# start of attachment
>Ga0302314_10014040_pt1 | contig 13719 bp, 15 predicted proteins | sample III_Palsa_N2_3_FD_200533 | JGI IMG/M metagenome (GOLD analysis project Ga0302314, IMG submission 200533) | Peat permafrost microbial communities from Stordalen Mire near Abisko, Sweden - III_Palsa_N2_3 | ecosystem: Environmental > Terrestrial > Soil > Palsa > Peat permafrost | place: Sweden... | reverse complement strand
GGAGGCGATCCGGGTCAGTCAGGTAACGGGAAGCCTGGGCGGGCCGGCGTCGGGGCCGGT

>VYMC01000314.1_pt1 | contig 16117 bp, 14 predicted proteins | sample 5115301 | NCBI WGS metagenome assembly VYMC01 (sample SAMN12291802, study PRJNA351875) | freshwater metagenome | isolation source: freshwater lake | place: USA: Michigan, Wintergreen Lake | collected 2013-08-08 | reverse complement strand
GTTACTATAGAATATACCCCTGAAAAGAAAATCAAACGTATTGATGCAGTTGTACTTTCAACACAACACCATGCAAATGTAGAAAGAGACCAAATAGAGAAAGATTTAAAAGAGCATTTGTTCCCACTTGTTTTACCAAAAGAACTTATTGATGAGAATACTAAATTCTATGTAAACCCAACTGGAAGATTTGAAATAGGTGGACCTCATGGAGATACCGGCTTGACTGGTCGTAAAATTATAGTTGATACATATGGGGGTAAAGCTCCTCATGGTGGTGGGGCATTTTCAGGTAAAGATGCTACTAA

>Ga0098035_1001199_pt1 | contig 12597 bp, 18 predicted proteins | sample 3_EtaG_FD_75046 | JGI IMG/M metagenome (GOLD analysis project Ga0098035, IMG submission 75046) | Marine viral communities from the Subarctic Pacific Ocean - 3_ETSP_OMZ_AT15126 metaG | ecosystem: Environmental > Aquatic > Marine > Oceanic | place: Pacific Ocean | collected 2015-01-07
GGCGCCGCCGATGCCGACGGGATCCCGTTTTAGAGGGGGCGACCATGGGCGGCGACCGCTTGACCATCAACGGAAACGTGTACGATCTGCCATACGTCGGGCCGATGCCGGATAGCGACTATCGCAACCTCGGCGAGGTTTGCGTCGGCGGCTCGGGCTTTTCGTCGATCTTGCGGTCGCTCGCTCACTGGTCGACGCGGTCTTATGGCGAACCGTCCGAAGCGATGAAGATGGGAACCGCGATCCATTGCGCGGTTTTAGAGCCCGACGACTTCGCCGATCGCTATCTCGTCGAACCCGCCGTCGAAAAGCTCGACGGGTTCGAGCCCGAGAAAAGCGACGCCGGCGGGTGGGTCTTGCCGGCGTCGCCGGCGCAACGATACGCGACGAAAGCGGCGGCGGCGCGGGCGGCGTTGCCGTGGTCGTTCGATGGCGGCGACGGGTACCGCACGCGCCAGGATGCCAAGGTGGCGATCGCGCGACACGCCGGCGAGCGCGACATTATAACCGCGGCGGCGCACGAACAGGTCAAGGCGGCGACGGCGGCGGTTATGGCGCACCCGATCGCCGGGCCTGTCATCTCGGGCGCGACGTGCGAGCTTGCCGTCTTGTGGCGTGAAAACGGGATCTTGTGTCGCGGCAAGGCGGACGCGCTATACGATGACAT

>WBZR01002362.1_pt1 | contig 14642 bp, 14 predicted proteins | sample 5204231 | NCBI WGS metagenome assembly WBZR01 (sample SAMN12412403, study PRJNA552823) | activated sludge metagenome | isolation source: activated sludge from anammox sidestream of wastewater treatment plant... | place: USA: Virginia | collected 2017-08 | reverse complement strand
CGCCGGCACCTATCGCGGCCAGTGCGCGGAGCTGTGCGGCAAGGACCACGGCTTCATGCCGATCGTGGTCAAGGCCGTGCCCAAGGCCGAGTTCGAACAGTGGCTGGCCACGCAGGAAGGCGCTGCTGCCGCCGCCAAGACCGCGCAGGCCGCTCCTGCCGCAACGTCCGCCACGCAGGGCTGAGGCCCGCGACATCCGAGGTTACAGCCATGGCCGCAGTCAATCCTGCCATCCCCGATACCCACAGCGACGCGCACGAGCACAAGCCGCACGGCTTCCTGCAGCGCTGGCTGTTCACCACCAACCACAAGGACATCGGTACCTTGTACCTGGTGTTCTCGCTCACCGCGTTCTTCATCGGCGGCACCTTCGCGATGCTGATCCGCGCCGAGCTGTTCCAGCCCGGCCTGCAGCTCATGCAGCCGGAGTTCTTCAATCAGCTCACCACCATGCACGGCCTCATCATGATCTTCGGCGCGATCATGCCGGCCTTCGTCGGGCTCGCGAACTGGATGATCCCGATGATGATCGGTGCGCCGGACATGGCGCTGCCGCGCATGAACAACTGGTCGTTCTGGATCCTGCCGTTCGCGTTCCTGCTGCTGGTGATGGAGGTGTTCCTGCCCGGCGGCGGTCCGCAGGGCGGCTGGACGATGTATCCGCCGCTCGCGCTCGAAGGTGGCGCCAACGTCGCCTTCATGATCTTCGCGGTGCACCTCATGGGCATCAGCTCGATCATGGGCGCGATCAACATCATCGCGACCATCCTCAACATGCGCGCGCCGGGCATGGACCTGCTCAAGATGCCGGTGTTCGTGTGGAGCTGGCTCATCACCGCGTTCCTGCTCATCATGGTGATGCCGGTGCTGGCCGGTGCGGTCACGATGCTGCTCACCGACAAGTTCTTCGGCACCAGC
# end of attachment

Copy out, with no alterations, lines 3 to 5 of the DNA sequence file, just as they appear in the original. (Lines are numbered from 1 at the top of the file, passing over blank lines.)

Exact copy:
>VYMC01000314.1_pt1 | contig 16117 bp, 14 predicted proteins | sample 5115301 | NCBI WGS metagenome assembly VYMC01 (sample SAMN12291802, study PRJNA351875) | freshwater metagenome | isolation source: freshwater lake | place: USA: Michigan, Wintergreen Lake | collected 2013-08-08 | reverse complement strand
GTTACTATAGAATATACCCCTGAAAAGAAAATCAAACGTATTGATGCAGTTGTACTTTCAACACAACACCATGCAAATGTAGAAAGAGACCAAATAGAGAAAGATTTAAAAGAGCATTTGTTCCCACTTGTTTTACCAAAAGAACTTATTGATGAGAATACTAAATTCTATGTAAACCCAACTGGAAGATTTGAAATAGGTGGACCTCATGGAGATACCGGCTTGACTGGTCGTAAAATTATAGTTGATACATATGGGGGTAAAGCTCCTCATGGTGGTGGGGCATTTTCAGGTAAAGATGCTACTAA

>Ga0098035_1001199_pt1 | contig 12597 bp, 18 predicted proteins | sample 3_EtaG_FD_75046 | JGI IMG/M metagenome (GOLD analysis project Ga0098035, IMG submission 75046) | Marine viral communities from the Subarctic Pacific Ocean - 3_ETSP_OMZ_AT15126 metaG | ecosystem: Environmental > Aquatic > Marine > Oceanic | place: Pacific Ocean | collected 2015-01-07